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Please use this identifier to cite or link to this item: http://hdl.handle.net/123456789/10903

Title: Holistic Diagnosis of Rising Damp and Salt Attack in Two Residential Buildings in Kumasi, Ghana
Authors: Agyekum, Kofi
Ayarkwa, Joshua
Koranteng, Christian
Issue Date: 24-Jul-2014
Publisher: Journal of Construction Engineering
Citation: Journal of Construction Engineering Volume 2014, Article ID 398627, 13 pages http://dx.doi.org/10.1155/2014/398627
Abstract: Rising damp is one of the most severe phenomena that leads to decay and deterioration of both old and modern types of buildings. This study employed a holistic approach to dampness investigation and sought to examine the problem of rising damp in the walls of two residential apartments in Kumasi, Ghana. The study sought to determine the types of soluble salts and their concentrations in the soils and accumulated percentages in the walls over time and whether there exists any linkage between the salts in the walls and those in the ground. Results from the geotechnical survey of the building sites found that the soils on site 1 consisted of silty sandy gravel with some clay particles and those on site 2 consisted of silty sandy soil with some clay and traces of gravel.The study identified several groups of salts in the walls of the buildings, with the most damaging and dangerous being magnesium sulphate, magnesium chloride, and sodium sulphate salts. Similar salts were identified in the soil samples from the trial pits. The results therefore indicate a linkage between the salts found in the ground and those found in the walls and therefore confirm the presence of rising dampness.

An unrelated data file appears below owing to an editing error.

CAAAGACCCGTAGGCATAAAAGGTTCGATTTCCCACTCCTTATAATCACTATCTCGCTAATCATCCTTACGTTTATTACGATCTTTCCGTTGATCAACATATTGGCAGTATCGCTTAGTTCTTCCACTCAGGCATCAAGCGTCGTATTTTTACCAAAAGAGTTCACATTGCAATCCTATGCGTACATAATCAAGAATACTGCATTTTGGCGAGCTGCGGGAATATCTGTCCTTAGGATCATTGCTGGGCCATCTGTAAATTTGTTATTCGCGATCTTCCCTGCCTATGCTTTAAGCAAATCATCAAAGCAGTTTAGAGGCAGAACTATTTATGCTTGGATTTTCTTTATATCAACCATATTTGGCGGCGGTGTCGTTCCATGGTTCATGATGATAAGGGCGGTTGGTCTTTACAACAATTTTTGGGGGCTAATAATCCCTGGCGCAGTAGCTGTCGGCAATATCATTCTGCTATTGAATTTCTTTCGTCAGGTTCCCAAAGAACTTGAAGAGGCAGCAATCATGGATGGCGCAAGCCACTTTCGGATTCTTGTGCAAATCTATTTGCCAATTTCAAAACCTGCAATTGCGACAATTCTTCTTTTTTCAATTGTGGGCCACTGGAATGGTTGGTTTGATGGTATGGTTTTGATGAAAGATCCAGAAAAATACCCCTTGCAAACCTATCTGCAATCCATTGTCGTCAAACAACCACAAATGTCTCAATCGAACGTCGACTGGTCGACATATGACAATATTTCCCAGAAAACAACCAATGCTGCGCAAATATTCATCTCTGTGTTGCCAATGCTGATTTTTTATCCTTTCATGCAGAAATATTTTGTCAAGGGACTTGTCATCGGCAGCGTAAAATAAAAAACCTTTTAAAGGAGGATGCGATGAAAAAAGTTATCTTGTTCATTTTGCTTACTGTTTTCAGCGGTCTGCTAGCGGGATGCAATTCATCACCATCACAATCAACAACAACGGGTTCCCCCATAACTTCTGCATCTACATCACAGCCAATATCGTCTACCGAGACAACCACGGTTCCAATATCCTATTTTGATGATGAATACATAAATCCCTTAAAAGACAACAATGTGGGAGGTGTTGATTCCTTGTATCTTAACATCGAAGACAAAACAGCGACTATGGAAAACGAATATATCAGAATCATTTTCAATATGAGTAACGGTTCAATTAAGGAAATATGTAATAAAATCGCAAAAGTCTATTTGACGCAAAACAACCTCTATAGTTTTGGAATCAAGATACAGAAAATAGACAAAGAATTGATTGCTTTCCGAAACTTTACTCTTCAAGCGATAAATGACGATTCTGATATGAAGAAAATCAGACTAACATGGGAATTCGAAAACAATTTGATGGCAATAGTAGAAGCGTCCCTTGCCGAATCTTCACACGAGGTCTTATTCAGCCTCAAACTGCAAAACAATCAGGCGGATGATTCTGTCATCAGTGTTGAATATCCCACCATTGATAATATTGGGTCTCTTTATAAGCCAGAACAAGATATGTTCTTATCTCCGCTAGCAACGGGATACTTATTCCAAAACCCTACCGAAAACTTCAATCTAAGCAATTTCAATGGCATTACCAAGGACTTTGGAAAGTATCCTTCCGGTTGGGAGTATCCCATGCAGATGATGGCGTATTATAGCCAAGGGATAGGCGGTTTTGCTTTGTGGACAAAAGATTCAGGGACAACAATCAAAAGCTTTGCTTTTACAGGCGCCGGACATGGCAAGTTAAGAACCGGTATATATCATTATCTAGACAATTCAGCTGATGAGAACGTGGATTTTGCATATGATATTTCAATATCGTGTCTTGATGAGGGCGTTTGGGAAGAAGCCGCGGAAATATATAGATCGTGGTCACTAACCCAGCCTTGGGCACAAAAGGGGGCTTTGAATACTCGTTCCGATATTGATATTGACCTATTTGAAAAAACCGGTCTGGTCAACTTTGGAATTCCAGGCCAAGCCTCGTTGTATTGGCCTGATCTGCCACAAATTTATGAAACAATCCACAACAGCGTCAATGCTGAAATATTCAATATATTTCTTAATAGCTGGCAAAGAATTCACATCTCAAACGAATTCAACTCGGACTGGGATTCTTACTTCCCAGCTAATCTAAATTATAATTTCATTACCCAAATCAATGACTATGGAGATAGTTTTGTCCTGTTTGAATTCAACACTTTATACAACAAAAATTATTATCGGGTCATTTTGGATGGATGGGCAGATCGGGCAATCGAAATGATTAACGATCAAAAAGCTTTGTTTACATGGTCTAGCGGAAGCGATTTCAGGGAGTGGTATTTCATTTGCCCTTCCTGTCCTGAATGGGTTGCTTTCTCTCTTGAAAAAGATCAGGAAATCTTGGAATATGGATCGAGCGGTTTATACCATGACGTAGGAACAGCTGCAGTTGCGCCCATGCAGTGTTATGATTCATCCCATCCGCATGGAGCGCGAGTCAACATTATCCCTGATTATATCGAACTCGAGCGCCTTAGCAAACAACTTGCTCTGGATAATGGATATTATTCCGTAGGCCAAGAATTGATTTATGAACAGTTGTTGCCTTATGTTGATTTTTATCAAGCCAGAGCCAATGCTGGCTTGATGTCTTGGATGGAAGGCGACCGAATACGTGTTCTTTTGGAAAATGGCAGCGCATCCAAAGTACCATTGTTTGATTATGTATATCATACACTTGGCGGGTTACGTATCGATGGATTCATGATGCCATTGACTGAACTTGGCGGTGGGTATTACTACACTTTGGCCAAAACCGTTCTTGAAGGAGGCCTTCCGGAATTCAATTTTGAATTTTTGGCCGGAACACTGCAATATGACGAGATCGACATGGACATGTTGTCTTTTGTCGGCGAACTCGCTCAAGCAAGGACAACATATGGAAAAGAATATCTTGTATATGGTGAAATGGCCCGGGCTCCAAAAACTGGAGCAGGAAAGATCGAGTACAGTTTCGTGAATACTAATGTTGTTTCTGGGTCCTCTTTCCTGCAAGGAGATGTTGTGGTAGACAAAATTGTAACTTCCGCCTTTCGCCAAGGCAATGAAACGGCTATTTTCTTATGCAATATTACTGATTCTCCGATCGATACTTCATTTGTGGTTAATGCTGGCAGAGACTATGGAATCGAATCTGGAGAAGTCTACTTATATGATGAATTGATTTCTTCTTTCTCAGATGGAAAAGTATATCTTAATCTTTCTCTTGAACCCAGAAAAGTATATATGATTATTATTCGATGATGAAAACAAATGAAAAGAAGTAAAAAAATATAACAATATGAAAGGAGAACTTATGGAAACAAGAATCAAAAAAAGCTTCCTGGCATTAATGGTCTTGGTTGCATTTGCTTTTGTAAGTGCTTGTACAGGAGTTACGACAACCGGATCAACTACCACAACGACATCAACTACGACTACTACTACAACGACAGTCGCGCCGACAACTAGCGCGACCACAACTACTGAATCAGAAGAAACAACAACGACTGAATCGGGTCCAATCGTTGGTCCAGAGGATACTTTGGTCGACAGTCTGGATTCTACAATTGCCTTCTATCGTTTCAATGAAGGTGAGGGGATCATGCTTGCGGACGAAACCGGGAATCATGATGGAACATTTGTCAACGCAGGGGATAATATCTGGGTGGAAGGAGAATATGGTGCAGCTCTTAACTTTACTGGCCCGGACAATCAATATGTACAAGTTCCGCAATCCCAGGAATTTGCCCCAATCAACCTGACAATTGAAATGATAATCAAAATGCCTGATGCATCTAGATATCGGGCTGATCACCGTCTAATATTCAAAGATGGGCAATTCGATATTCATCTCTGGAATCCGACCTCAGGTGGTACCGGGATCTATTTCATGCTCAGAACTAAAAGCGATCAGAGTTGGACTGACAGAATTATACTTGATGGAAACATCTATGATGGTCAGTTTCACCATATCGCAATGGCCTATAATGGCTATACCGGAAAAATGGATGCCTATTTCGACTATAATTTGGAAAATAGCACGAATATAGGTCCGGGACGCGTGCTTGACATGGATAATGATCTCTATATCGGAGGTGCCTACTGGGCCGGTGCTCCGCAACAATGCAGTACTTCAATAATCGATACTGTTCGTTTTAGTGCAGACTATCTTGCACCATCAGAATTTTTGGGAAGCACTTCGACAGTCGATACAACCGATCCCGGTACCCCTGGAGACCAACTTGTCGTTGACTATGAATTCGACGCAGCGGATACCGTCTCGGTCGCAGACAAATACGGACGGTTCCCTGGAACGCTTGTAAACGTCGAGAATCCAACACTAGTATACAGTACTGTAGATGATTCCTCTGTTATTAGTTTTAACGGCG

Description: An article published by Journal of Construction Engineering Volume 2014, Article ID 398627, 13 pages available at http://dx.doi.org/10.1155/2014/398627
URI: http://hdl.handle.net/123456789/10903
Appears in Collections:College of Architecture and Planning

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